A potential client came to me and asked me to do some graphic design work for them (fix up a brochure). I’m a web designer and have a contract that clients sign before I commence any web design projects. However, this job will only take a couple of hours and I’m not sure I even need a contract.
My concern is that there are photographs in the brochure and in my web design contract, I state the the Client is responsible for making sure that they own the rights to any photos and graphics that they use. Do I need to do the same for this client’s brochure?? The photographs are mostly of her product but there are some of other people and children as well.
I almost never use contracts, instead managing the risk by:
a) staying in the low budget end of the website market where I’m comfortable and the risk of getting significantly stiffed is lower
b) Requesting a 50% deposit on sign off of the concept design, they’ve had some satisfactory work, I’ve had some money and a commitment
c) I don’t release server/ftp login details and therefore retain control of the site until the bill is paid… no money = no site. Never had to do it yet.
My theory would be that large projects have more to deal with therefore the smaller things tend to go unnoticed and they also tend to be better organized with wider time-scales so you can assign yourself more time to test it (where as most small projects tend to be quick and dirty turnarounds at the request of the client).
PS: I’m not saying anyone does things this way, it’s just my experience that when people want small things done, they expect instant results so things can get sloppy.
This does seem to be fairly common for some reason. I’m sure everyone has their theory on why the small projects tend to have more problems, but they do. The number of times I see topics on this forum when someone asks for help on what to do because something went wrong, the question is posed as to what the contract states and the answer 7 out of 10 times is: “I didn’t have a contract because it was just a small project”. The size of the project shouldn’t dictate whether or not you have a contract. Nor should the person you are working with. I’ve also seen the issues of “it was my best friend’s dad” or “it was my cousin” so no contract was signed. Every transaction should be dealt with as a professional one. That way you know you’re always covered!
Of course that doesn’t mean every project will go smooth and without a hitch … but at least you’re legally covered if it goes south!
I don’t strictly adhere to the ‘always have a contract’ thing. I look at it as a managed risk, and the smaller the project the smaller the risk, at least for the most part.
If a client who is known to me but whom I don’t have a standard services agreement with called me and asked for a 2 hour consulting gig, I wouldn’t bother with a contract. I’d just do the work and send a bill. I’m willing to risk a few hundred bucks.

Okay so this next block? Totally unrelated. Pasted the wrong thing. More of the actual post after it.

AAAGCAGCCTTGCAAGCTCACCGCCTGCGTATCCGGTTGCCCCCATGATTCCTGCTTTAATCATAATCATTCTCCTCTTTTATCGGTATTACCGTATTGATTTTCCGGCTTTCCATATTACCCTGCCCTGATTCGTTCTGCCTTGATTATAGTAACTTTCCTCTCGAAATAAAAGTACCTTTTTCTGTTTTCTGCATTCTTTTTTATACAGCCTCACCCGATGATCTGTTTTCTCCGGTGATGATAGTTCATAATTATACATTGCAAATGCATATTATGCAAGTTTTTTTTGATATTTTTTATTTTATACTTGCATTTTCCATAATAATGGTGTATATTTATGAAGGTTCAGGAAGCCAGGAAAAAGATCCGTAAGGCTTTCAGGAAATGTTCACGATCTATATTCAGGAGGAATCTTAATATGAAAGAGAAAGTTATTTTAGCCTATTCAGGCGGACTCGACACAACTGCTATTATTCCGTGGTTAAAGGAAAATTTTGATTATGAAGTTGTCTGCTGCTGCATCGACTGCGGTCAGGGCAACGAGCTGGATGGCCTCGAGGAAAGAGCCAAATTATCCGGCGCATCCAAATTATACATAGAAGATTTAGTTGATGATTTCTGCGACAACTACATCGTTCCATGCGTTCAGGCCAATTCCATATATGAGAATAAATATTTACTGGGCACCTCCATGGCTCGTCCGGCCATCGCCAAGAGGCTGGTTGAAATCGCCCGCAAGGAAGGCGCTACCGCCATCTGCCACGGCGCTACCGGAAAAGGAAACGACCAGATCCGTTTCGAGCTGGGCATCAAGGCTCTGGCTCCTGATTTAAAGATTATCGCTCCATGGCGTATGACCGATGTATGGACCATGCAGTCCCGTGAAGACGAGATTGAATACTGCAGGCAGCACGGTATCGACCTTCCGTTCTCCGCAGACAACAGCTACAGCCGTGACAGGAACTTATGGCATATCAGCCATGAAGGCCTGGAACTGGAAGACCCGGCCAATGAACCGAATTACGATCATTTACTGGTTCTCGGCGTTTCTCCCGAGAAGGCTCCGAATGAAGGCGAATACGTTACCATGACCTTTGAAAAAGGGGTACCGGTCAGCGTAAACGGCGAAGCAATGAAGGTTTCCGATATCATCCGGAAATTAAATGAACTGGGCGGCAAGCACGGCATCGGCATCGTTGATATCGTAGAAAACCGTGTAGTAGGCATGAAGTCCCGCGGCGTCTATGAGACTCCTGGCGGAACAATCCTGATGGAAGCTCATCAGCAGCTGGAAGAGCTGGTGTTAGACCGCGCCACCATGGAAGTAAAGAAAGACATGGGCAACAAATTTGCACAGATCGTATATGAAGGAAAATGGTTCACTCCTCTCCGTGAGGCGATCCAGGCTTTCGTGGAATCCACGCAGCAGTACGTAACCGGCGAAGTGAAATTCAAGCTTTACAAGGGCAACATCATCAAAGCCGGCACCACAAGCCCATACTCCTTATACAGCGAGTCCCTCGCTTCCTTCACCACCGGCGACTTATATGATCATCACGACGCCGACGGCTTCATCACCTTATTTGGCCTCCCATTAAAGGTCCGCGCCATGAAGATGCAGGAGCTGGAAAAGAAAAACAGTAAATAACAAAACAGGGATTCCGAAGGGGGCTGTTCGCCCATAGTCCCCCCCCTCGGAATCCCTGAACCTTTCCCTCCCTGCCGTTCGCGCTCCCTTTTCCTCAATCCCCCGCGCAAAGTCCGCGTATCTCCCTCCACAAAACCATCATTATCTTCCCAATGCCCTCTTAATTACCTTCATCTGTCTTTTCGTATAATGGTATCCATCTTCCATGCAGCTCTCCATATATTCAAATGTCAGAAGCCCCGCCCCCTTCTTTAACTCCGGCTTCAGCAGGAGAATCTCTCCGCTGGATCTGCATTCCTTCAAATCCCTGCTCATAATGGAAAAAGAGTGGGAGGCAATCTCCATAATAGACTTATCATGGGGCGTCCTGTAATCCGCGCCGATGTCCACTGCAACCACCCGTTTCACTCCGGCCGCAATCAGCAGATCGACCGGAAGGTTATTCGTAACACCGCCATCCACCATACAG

If a client wants a small job where I’m not worried about the money, but there is some special liability involved I’d get an agreement in place just to protect myself.
For work that does not involve great deal of money and time; you don’t generally require a contract. But, for a long term tasks you do need to get hold of a contract with all the terms and conditions laid down in it.
I like your philosophy. Every time I have had a problem with a project, it has been a small one. I agree. You don’t need a four to six page document, but you do need an agreement, at least through correspondence.
Honestly, I always work with a contract, no matter how small the project is. If I have worked with the client before, it is not the full multi-page contract with all the fine print of the original one, but at least some sort of written agreement between us saying what we are offering and what will be delivered. This will protect even the smallest projects from experiencing scope creep (which they sometimes will) … but it will also keep the guessing out of the game when a contract is needed or not. My policy is that there is always a contract for everything. I don’t ever have a client that comes to me with a small project or any other modifications that question why I would need a contract for a new project since they didn’t need one last time, etc. If it is standard practice, there is no reason to question it.
Honestly, if you feel uneasy about the situation as it appears, I might be tempted to just go with the usual contract process anyway. While it is a small job and perhaps the risk is minimal, if you make it a standard practice for all work to be under contract you can avoid the stress of wondering if you did the right thing. No sense in running a risk but I do agree with Sagewing’s advice that you could just email for confirmation of omitting your liability!
For a tiny job like that you probably don’t need a contract unless there is some special risk, like the risk you mentioned.
If you want to protect yourself, you could just casually ask the client to accept that responsibility. Even an email dialog in which you ask the client to confirm that they have such rights and are responsible for that content should be enough for you to protect yourself by being able to prove that the client accepted the responsibility and represented that they had the rights.